By Bernie Becker - 07/09/15 11:06 PM EDT
The tax writing committees in both the House and the Senate are preparing to deal with the string of tax breaks that expired at the end of 2014.
House Ways and Means Committee Chairman Paul RyanPaul RyanRangel: Trump puts Ryan in tough spot Dems find voice with disruption Democrats plan 'day of action' to keep spotlight on guns MORE (R-Wis.) said Thursday that he wants his panel to act on the so-called tax extenders in September, once lawmakers return to Washington from their August recess.
Ryan and other GOP lawmakers want to make permanent some of the incentives, which were extended for 2014 in December before expiring again weeks later.
The Senate Finance Committee could act even sooner. Senators and lobbyists have said the committee could consider a measure as soon as next week, though the committee's chairman, Sen. Orrin HatchOrrin HatchMedicare trust fund running out of money fast Long past time to fix evidence-sharing across borders Overnight Tech: Facebook's Sandberg comes to Washington | Senate faces new surveillance fight | Warren enters privacy debate MORE (R-Utah), declined to confirm a mark-up.
Sen. John ThuneJohn ThuneRepublicans question Trump's trip to Scotland Short-term FAA bill would likely extend into next year, GOP chairman says Civil liberties group mobilizes against surveillance amendment MORE (R-S.D.) told reporters that he expected action next week. "Obviously, we'd like to see some of this made permanent law," Thune said. "But I suspect it'll probably be a couple year extension, along the lines of what we did last time."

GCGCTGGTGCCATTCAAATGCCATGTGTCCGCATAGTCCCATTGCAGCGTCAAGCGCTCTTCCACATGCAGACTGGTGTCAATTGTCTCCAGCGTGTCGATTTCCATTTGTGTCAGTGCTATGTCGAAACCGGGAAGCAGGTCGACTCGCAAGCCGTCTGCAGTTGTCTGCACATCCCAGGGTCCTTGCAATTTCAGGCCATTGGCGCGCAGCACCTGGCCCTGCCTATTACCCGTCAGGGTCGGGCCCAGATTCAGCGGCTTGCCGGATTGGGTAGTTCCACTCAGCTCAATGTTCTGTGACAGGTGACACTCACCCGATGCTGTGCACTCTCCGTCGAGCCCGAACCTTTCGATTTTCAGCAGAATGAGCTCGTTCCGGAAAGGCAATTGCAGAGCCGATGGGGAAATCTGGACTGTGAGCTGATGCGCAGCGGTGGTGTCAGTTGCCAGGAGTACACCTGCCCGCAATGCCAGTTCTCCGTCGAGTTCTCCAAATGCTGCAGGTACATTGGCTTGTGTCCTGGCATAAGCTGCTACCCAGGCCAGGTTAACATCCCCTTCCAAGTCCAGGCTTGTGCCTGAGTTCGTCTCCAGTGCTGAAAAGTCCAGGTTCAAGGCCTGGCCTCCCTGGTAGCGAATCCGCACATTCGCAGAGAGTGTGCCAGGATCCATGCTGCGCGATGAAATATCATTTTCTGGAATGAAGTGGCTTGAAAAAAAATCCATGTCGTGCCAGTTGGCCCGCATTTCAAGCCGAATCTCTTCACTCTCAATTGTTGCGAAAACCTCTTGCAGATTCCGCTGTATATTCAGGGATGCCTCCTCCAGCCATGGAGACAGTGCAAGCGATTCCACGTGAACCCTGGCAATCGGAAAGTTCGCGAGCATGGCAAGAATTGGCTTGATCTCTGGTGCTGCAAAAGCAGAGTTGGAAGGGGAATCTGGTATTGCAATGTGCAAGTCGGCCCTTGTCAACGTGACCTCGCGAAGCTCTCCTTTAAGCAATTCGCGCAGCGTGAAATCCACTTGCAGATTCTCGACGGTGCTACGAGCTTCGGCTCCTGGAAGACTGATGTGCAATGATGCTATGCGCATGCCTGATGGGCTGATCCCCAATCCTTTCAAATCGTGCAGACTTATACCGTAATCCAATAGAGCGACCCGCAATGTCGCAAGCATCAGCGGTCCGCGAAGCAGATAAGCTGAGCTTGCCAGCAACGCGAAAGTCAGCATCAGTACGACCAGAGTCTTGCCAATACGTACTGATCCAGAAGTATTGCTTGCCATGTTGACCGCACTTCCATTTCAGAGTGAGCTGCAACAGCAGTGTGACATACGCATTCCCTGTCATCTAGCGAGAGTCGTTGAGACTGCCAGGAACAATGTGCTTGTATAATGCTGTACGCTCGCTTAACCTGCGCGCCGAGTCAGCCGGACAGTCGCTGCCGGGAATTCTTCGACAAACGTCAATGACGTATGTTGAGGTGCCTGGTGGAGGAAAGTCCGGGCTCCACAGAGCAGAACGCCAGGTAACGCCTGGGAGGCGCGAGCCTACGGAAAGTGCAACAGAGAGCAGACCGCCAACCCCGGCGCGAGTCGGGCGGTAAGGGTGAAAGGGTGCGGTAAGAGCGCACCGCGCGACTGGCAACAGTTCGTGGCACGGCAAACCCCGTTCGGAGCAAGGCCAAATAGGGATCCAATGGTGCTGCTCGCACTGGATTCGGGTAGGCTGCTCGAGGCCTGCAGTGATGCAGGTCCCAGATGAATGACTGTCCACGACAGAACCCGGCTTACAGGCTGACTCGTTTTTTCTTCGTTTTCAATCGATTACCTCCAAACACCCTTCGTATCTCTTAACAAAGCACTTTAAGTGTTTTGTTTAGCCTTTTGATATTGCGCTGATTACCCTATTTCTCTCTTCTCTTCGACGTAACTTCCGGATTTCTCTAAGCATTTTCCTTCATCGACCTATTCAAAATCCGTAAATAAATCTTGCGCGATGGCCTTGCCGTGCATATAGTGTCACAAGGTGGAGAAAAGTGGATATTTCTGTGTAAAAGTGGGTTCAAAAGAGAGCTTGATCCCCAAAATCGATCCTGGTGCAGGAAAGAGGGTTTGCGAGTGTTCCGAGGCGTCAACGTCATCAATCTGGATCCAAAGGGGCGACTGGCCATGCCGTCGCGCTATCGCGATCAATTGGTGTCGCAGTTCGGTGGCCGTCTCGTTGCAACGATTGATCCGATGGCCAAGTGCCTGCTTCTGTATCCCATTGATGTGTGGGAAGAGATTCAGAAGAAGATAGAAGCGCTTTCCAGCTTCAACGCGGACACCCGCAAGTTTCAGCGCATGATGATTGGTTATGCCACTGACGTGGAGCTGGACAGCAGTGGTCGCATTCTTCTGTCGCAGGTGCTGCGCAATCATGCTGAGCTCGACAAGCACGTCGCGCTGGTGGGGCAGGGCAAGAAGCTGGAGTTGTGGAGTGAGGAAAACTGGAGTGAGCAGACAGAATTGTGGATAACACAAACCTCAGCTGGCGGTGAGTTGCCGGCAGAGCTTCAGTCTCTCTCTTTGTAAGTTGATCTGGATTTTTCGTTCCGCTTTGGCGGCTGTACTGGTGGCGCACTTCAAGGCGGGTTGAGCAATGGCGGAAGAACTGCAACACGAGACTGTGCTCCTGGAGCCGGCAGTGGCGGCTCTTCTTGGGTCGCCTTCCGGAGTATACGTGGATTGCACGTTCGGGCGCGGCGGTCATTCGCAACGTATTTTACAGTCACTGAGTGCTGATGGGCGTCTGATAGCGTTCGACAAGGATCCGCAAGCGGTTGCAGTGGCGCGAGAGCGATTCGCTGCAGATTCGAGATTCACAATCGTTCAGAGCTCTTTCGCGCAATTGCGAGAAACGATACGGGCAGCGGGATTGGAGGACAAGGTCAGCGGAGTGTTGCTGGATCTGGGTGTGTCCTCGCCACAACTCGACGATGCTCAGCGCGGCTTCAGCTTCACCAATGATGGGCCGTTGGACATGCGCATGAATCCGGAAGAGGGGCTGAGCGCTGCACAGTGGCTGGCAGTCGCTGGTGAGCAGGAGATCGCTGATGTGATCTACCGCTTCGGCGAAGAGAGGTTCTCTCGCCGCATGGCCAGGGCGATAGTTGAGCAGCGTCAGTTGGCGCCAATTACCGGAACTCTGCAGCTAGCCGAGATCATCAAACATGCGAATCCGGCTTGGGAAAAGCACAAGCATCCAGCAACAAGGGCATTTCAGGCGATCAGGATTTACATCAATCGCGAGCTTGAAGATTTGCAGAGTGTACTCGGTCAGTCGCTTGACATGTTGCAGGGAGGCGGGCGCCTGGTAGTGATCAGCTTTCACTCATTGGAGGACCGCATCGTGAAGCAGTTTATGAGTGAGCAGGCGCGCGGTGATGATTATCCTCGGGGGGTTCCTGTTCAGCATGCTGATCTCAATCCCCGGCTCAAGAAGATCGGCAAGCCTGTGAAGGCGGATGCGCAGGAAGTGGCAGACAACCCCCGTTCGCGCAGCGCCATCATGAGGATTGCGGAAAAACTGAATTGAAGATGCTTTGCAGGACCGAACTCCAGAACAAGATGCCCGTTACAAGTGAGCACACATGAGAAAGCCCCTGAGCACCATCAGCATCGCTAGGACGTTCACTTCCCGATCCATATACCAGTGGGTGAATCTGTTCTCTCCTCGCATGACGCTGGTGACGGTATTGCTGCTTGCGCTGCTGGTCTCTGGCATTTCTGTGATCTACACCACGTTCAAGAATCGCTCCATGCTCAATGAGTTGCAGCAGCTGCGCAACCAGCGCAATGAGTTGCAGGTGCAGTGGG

The Finance panel passed a two-year extension of the expired breaks, which include incentives for both businesses and individuals, in April 2014. The House and Senate eventually agreed on the one-year extension after broader negotiations that would have made some of the preferences permanent fell apart due to complaints from liberals.
Still, tax writers will face a challenge in getting the tax breaks restored before December, with government funding challenges facing them when they return in September and a potential debate over the debt ceiling late this year.
Democrats and Republicans have also sparred over whether to make some more popular incentives permanent, with Democrats accusing the GOP of being fiscally irresponsible by not seeking to offset the costs.
"Everybody agrees to do it a year at a time without quote unquote paying for it – without raising taxes on other people to keep them where they are," Ryan said, referring to a particular incentive for small-business expensing. "So why don't we just make this permanent? It makes perfect sense."